Figure 4. Left: A group of friends sitting around a campfire at night, under oak trees with tents in the background. Right: Image of the eclipse during totality. The corona is visible as a white-ish glow around the Moon, which is blocking most of the Sun’s light. A few red blobs are visible along the edges near the right and bottom, these are solar prominences.

San Saba, Texas, USA- Samuel Factor

To avoid the expected nightmare of traffic around Austin, TX a friend and I camped east of the path of totality the night before and after the eclipse. After an early morning drive to Llano, TX we decided the weather forecast looked a bit better in San Saba, TX even though it would be a slightly shorter totality. We ended up finding a park to set up in and made a bunch of friends with my 8” telescope (with a solar filter of course). The skies turned out to be mostly clear and we had a beautiful view of totality that was only slightly interrupted by clouds. The picture I am most proud of was just before the end of totality and captured some amazing prominences. 

Figure 5. Right before the end of totality, the eclipsed Sun captured with some prominences

Dallas, Texas, USA

Annelia Anderson

We got lucky in Dallas! The eclipse was visible through a break in the clouds just as totality began. We watched from the quiet backyard of an Airbnb, and even though I technically knew what to expect, my heart stopped when I took my glasses off – it was like a hole in the sky. Planets were visible, and the sky remained clear long enough for the diamond ring to reappear. As astrophysicists, it’s sometimes easy to lose the sense of wonder that initially drove us. I feel so fortunate to have been reminded how bizarrely strange and wonderful our universe is. 

Figure 6. Left: A sliver of the Sun through a dark cloud just before totality. Right: Totality visible through a break in the clouds.

Emma Clarke

In the days leading up to the eclipse, the weather forecast was constantly fluctuating between everything from clear skies to thunderstorms. On the morning of we saw a bit of sunlight and blue sky, but it was shortly overtaken by clouds. About an hour before the eclipse began, some blue sky started to peek out between some clouds. We crossed our fingers that it would stay that way, and our wishes came true! Although the sky was not completely clear, the clouds were passing and the beginning of the eclipse through to the end of totality was visible from my location. It was also bright enough out that the change in brightness was noticeable and incredibly eerie. Shortly after, clouds swept in and blocked the view for a while. I felt very lucky to have had such a clear view for totality!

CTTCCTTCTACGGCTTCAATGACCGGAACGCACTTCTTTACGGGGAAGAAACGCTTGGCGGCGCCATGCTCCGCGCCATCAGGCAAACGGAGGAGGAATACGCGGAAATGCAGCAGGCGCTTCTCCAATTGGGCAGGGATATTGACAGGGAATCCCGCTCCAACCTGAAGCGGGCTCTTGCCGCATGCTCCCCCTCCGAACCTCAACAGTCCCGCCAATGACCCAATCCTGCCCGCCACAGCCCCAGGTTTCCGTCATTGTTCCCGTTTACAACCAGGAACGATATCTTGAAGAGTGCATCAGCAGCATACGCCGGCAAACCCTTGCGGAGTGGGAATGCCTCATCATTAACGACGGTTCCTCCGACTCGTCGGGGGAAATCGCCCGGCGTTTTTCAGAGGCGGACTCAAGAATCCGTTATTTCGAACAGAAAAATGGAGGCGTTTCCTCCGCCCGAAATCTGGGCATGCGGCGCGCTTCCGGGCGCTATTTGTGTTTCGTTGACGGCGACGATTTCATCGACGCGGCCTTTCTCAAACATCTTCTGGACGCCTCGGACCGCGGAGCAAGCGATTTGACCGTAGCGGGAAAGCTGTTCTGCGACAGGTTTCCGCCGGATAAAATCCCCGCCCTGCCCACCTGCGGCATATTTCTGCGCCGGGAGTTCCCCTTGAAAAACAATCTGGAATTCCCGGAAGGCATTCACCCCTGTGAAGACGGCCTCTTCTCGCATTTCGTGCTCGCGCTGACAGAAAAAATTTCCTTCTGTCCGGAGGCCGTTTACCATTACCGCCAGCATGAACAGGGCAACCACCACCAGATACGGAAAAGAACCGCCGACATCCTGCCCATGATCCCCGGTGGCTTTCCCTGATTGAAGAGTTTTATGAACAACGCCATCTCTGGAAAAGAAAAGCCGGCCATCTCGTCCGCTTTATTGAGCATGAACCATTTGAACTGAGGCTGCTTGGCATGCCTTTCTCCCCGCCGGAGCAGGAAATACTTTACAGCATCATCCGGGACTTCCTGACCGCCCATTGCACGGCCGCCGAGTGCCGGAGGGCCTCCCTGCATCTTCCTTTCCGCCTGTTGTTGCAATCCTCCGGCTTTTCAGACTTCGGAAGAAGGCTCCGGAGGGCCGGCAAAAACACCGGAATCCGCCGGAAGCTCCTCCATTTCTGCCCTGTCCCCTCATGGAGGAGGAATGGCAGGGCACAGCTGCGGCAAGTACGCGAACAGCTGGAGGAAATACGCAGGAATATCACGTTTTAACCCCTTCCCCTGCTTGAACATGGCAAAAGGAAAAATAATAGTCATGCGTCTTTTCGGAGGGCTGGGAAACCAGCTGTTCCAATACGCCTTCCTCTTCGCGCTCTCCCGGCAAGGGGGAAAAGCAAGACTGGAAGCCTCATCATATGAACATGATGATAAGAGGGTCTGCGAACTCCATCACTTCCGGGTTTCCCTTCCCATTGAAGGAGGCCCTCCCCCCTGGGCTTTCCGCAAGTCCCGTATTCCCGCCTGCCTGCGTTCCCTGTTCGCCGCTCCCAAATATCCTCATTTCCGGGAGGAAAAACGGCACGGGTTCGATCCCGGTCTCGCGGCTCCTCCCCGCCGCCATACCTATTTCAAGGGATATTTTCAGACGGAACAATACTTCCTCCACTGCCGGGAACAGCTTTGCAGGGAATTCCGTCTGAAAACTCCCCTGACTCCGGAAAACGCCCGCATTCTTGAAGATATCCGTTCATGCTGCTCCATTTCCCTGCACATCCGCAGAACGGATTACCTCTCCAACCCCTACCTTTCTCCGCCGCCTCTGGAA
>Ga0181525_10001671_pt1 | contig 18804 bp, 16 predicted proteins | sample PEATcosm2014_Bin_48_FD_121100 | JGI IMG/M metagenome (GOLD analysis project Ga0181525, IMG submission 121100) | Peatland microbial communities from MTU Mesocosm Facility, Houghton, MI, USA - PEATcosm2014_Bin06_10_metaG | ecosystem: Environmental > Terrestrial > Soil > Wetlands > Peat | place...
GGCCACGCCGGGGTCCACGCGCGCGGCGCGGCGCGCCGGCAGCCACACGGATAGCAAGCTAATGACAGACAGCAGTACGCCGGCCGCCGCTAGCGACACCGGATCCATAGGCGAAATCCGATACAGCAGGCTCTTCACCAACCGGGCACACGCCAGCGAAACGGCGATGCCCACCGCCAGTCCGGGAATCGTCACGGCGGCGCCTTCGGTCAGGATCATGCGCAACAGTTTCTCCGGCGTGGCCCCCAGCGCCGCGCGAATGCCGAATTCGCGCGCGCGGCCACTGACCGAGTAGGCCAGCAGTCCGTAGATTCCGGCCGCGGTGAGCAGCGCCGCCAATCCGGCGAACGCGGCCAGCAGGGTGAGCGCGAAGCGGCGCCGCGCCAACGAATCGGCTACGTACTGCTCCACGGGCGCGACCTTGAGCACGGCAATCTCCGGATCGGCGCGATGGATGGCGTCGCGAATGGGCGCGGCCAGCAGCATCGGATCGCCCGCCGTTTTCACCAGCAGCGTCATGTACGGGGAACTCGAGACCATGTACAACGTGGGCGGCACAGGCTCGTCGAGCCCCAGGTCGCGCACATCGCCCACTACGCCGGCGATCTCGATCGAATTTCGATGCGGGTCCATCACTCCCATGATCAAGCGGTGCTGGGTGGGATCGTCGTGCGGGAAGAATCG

Figure 7. Left and Right: Shadow shapes. As the moon blocked out more and more of the sun, the shadows cast by the trees created increasingly thinner bright crescent shapes. Center: Totality as seen by my iPhone camera through a solar filter sheet.

Jack Lubin

We woke up to a thick blanket of gray clouds and very little hope of seeing the full totality. I went with a crew of 18 family and friends to a lake just northeast of downtown Dallas. There, the clouds began to break but still big flows of dark gray clouds loomed. As the eclipse began, we enjoyed the peaks through the clouds but were anxious. And I assure you, this really happened: in the 10 minutes before totality, a sanitation truck pulled up to the parking lot near us and began emptying the port-a-potties, which gave off quite a smell! Of all days and times to do this! But we quickly pushed that out of our minds as in the last 5 minutes the skies truly opened wide, not a cloud in the sky and we had a perfect viewing! We saw Jupiter and Venus, we saw a large prominence at ~5 o’clock on the face of the Sun, we saw the corona glowing, and before we knew it, it was over. Can’t wait for the next one!

Diana Solano-Oropeza

Like other eclipse hopefuls in Dallas, I woke up to thick clouds hanging over the city, but it cleared up by the time my family and I arrived downtown. After getting to Turtle Creek, the moon began its journey across the sun. I had seen a partial eclipse before, on a cloudy day in Philadelphia in 2017, but this was different. Bit by bit, our Sun disappeared and soon… Everything went dark. Everyone screamed. I threw off my eclipse glasses, and shouted in awe. From 1:40-1:44pm, Dallas bathed in twilight, its city lights outshone by an uncanny white blaze enclosing a sight that would make Soundgarden weep. People sang and cheered – it was better than New Year’s! As I gazed into totality, I thought about my loved ones, including my father, who unfortunately passed away in Dallas a few years ago. He would have loved to see this. I also thought about the exoplanet transits I study, which are similar to eclipses. Maybe somewhere, an exoplanet saw an eclipse too. An outpouring of light – the diamond ring effect – broke my contemplation. Near instantly, it was over, leaving me extremely determined to see totality again and again!